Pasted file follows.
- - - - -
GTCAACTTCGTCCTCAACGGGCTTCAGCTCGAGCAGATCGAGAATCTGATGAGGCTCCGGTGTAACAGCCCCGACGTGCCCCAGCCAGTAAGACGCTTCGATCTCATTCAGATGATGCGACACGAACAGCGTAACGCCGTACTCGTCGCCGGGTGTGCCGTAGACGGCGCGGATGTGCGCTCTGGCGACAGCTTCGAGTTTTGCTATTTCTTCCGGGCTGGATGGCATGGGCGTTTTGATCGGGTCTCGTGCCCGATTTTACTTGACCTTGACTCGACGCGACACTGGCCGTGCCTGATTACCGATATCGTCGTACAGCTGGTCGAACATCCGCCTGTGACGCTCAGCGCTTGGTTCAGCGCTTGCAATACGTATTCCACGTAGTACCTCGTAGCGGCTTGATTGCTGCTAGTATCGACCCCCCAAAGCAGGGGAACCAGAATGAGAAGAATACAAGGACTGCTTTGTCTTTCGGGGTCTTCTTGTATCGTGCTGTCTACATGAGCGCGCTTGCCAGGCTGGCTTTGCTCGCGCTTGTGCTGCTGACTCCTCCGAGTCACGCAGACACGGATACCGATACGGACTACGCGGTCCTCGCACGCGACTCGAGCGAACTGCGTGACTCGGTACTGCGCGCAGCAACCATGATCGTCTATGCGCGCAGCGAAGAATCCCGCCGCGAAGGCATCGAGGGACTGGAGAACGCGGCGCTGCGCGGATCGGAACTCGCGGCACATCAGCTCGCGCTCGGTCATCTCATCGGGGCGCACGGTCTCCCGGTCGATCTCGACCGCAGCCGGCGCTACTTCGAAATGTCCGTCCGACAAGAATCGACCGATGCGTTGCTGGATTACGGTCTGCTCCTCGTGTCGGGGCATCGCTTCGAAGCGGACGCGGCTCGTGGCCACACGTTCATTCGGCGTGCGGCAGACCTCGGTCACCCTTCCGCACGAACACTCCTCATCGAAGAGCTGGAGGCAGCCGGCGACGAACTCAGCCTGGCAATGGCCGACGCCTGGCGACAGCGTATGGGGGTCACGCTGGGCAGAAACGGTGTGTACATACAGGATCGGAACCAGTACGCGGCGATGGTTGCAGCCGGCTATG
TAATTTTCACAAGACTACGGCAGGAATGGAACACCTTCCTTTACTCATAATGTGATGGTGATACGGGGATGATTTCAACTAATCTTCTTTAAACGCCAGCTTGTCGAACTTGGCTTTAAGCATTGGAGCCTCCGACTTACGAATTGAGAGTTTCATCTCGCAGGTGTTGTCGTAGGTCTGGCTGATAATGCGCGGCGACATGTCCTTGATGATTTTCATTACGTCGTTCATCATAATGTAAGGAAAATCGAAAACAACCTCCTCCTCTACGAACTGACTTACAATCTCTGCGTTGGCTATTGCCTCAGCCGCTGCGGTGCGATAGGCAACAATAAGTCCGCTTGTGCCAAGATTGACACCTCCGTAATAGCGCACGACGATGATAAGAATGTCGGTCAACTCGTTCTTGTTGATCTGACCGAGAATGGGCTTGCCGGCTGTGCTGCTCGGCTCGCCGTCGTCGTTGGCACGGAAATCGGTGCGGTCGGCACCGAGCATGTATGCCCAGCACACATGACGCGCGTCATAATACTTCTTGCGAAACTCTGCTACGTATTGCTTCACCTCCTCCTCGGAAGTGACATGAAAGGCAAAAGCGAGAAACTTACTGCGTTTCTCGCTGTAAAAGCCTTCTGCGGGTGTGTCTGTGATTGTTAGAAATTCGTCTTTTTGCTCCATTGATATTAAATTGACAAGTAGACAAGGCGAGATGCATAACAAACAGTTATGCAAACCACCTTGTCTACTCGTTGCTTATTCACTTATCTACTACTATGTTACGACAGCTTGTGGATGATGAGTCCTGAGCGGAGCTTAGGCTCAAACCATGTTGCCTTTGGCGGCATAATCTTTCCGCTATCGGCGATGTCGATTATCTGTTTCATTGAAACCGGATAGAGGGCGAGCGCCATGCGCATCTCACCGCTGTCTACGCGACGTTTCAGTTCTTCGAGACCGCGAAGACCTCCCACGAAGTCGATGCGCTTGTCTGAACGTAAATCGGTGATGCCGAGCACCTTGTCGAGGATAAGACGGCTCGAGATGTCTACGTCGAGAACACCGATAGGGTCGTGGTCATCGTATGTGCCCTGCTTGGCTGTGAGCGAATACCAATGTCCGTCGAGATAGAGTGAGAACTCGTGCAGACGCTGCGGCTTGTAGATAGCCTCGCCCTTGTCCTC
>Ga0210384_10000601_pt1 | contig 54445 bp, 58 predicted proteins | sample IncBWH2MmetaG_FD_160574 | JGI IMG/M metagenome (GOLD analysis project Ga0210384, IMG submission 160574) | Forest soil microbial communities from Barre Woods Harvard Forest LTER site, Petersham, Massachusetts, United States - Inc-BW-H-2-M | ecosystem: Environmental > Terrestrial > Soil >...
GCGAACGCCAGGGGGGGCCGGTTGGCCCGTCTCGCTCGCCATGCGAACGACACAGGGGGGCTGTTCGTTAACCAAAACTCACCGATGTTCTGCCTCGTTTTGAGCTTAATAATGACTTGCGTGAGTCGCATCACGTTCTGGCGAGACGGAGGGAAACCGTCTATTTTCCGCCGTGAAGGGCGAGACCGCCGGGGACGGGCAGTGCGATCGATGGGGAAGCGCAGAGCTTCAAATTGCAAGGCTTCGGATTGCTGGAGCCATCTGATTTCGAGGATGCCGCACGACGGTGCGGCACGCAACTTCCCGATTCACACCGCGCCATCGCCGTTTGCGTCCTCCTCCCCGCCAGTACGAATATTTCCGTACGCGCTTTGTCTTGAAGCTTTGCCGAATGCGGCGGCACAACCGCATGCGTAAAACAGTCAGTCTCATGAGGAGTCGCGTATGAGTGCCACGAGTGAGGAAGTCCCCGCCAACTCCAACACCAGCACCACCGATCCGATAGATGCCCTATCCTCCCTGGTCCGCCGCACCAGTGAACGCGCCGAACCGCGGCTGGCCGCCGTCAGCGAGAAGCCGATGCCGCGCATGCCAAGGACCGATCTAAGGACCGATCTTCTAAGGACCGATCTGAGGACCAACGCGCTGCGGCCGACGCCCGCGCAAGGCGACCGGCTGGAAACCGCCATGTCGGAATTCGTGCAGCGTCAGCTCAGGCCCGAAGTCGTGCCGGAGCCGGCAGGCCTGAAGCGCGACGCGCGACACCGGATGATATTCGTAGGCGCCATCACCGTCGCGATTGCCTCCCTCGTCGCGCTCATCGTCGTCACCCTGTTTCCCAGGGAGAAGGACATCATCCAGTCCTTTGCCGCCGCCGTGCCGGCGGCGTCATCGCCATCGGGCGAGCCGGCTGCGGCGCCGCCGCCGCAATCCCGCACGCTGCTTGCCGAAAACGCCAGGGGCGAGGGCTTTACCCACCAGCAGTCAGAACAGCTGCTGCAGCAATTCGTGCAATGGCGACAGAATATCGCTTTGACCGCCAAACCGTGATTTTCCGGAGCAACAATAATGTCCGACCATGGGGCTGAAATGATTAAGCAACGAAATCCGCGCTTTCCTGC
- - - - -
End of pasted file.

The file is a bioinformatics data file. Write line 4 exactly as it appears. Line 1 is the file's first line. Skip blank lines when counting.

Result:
GCGAACGCCAGGGGGGGCCGGTTGGCCCGTCTCGCTCGCCATGCGAACGACACAGGGGGGCTGTTCGTTAACCAAAACTCACCGATGTTCTGCCTCGTTTTGAGCTTAATAATGACTTGCGTGAGTCGCATCACGTTCTGGCGAGACGGAGGGAAACCGTCTATTTTCCGCCGTGAAGGGCGAGACCGCCGGGGACGGGCAGTGCGATCGATGGGGAAGCGCAGAGCTTCAAATTGCAAGGCTTCGGATTGCTGGAGCCATCTGATTTCGAGGATGCCGCACGACGGTGCGGCACGCAACTTCCCGATTCACACCGCGCCATCGCCGTTTGCGTCCTCCTCCCCGCCAGTACGAATATTTCCGTACGCGCTTTGTCTTGAAGCTTTGCCGAATGCGGCGGCACAACCGCATGCGTAAAACAGTCAGTCTCATGAGGAGTCGCGTATGAGTGCCACGAGTGAGGAAGTCCCCGCCAACTCCAACACCAGCACCACCGATCCGATAGATGCCCTATCCTCCCTGGTCCGCCGCACCAGTGAACGCGCCGAACCGCGGCTGGCCGCCGTCAGCGAGAAGCCGATGCCGCGCATGCCAAGGACCGATCTAAGGACCGATCTTCTAAGGACCGATCTGAGGACCAACGCGCTGCGGCCGACGCCCGCGCAAGGCGACCGGCTGGAAACCGCCATGTCGGAATTCGTGCAGCGTCAGCTCAGGCCCGAAGTCGTGCCGGAGCCGGCAGGCCTGAAGCGCGACGCGCGACACCGGATGATATTCGTAGGCGCCATCACCGTCGCGATTGCCTCCCTCGTCGCGCTCATCGTCGTCACCCTGTTTCCCAGGGAGAAGGACATCATCCAGTCCTTTGCCGCCGCCGTGCCGGCGGCGTCATCGCCATCGGGCGAGCCGGCTGCGGCGCCGCCGCCGCAATCCCGCACGCTGCTTGCCGAAAACGCCAGGGGCGAGGGCTTTACCCACCAGCAGTCAGAACAGCTGCTGCAGCAATTCGTGCAATGGCGACAGAATATCGCTTTGACCGCCAAACCGTGATTTTCCGGAGCAACAATAATGTCCGACCATGGGGCTGAAATGATTAAGCAACGAAATCCGCGCTTTCCTGC